Clearly, modernization is complex. It is not an overnight process. Transform Hawaii Government has worked closely with state leaders through different administrations for the past decade. It is not always easy, but we believe this work is important for our state, and we will continue to invest time and resources to move Hawaii forward so that we can all thrive.

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About the Author

Christine Sakuda

Christine Maii Sakuda is the executive director of Transform Hawaii Government.

Latest Comments (0)

I'm glad that Transform Hawaii Government provides an ongoing presence and continuity to the effort of upgrading the state's IT systems, even as the civil servants and elected officials change continuously.

CaptainMandrake · 1 month ago

Modernization is an operational activity. What’s missing is vision. We don’t want to retrofit old plumbing. We need to invest in a technical architecture that advances societal engagement with state government.What does that look like? That is the "sexy" policymaking that the Legislature should work with the executive branch to invest in in the same way bold goals for energy and sustainability were set.Some outdated services can be scrubbed. Requirements have changed. Rainy days have come and gone.Power and politics- these 2 synergistic companions could move this issue if desired.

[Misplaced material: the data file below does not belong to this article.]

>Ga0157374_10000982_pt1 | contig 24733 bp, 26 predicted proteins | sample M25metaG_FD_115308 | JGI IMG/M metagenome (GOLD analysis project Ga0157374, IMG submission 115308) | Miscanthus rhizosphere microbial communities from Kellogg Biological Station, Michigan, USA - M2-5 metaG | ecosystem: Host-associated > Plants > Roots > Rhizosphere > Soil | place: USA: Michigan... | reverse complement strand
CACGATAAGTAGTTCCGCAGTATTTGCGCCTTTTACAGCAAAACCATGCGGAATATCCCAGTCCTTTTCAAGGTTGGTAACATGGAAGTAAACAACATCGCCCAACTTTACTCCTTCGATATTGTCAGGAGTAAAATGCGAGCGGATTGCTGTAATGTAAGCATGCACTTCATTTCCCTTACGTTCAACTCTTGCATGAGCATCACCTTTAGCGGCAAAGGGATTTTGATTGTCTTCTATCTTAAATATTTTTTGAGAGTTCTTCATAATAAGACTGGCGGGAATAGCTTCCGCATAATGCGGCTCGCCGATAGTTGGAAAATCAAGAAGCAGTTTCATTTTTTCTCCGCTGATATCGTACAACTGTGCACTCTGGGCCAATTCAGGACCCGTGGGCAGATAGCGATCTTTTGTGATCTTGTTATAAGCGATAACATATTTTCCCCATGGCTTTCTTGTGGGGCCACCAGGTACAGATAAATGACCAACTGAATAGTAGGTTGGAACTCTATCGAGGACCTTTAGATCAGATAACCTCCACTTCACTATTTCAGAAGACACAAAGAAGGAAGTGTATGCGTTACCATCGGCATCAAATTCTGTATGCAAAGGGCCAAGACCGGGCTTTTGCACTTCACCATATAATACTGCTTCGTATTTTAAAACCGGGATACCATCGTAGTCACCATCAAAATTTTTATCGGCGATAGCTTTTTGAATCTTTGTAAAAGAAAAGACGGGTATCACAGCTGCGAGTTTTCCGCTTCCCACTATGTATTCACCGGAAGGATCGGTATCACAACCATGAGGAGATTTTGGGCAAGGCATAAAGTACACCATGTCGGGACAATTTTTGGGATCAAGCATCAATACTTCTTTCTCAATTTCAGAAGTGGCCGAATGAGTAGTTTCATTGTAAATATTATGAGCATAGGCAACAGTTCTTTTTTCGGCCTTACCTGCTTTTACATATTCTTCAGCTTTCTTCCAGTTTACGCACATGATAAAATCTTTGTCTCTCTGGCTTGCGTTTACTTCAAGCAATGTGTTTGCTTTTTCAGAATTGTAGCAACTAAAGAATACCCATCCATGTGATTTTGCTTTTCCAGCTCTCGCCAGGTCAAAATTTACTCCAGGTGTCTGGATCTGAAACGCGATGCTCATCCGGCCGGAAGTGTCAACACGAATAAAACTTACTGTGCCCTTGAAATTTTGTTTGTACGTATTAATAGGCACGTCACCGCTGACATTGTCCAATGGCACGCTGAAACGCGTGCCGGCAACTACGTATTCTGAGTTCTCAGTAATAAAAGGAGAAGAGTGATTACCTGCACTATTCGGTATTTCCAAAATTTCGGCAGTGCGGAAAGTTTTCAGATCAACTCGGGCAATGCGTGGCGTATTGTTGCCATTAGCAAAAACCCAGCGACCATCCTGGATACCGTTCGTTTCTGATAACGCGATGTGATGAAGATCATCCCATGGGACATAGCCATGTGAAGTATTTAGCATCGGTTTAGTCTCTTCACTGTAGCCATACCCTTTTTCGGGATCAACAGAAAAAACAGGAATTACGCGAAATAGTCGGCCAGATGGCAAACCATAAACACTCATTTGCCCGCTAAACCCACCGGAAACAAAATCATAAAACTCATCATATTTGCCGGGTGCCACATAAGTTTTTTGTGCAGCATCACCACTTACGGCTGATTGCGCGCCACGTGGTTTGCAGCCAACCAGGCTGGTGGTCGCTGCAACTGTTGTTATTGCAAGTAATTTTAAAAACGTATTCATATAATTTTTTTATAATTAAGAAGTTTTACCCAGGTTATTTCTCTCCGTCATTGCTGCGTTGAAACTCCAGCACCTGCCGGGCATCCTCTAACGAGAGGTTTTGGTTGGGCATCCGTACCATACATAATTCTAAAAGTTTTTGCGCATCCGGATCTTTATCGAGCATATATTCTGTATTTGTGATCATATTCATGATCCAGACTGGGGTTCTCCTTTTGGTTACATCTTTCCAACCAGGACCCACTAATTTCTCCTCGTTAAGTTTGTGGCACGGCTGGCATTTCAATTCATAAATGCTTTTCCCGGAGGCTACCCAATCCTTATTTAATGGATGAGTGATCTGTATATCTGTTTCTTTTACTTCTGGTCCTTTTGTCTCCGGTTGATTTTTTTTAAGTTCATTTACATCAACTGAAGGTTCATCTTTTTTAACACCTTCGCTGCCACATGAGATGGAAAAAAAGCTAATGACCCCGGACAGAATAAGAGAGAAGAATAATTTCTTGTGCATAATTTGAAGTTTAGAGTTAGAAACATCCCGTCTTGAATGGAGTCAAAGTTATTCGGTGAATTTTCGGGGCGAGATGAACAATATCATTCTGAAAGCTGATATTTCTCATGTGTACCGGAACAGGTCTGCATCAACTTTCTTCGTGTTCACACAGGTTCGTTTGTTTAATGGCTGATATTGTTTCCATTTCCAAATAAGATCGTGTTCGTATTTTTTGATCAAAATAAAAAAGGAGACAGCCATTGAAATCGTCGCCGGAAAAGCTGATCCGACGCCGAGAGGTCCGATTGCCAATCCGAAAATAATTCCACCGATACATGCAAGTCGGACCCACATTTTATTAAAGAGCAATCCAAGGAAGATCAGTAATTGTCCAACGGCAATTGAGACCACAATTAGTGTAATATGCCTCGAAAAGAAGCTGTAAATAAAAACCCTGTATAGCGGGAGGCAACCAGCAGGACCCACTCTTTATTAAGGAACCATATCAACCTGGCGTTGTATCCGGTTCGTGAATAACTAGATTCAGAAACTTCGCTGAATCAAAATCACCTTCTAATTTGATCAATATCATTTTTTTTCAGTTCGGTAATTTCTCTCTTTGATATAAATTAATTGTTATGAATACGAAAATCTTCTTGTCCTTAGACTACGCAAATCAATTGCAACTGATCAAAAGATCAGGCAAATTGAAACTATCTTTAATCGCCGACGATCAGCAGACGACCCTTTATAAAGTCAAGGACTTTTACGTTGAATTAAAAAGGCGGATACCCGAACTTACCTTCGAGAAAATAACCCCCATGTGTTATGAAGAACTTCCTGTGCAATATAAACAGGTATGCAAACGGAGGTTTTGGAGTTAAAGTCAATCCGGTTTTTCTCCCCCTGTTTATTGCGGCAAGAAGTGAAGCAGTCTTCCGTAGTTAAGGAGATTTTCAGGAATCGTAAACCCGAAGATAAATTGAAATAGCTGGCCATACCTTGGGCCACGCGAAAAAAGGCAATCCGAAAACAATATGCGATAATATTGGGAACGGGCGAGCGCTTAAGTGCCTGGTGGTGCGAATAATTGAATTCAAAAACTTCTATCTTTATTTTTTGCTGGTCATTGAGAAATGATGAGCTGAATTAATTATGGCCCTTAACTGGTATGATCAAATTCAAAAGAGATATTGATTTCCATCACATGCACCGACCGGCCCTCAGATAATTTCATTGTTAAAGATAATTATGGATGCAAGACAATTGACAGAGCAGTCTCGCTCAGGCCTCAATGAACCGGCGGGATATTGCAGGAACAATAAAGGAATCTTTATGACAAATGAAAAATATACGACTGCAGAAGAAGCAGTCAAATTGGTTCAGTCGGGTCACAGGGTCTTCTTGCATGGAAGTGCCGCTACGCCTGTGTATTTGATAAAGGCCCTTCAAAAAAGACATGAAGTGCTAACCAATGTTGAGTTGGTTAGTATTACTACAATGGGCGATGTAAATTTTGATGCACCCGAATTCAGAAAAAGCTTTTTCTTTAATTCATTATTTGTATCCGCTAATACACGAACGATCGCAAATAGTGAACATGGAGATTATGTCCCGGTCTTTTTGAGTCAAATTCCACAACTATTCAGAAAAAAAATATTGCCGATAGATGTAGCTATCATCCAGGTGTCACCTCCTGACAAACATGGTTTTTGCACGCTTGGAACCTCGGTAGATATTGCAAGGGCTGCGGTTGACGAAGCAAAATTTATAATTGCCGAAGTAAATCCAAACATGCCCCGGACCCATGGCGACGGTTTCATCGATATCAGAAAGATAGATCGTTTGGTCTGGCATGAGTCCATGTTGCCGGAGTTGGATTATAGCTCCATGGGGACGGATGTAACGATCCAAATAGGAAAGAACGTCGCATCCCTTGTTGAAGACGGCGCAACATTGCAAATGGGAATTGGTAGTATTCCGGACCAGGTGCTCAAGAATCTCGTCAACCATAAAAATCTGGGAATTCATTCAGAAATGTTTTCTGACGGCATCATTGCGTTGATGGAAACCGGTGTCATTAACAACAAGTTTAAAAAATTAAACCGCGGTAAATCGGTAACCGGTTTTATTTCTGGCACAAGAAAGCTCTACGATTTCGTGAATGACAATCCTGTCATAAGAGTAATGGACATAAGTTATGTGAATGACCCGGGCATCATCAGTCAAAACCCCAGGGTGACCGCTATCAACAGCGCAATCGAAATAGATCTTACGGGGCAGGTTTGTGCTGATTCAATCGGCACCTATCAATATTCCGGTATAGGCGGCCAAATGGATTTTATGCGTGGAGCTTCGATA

Jessie_3333 · 1 month ago

I’m sure there are govt. depts. & services that could definitely be streamlined by use of technology. But there will always be those offices/services that can modernize/automate only so much. And it’s not the fault of administrators, front line workers or the union. I’m talking about those services which are heavily utilized by folks who are one or more of the following: low income, homeless, limited/no access to the internet, limited English proficiency, having special needs or requiring accommodations, etc. A commercial business like Amazon is not obligated/expected to provide service to disadvantaged segments of the population. For example, private businesses can go exclusively with online appointment systems & dispense with workers doing it manually, in order to save on labor costs. But if city/state offices do the same, & someone from one of the disadvantaged groups experiences difficulties & hence, are denied public services,…well, I can imagine the field day that the local media will be having, covering those types of stories.So yes, our state govt. should embrace & invest in new technology, but b/c of the wide range of people needing help, don’t expect Amazon 2.0.

KalihiValleyHermit · 1 month ago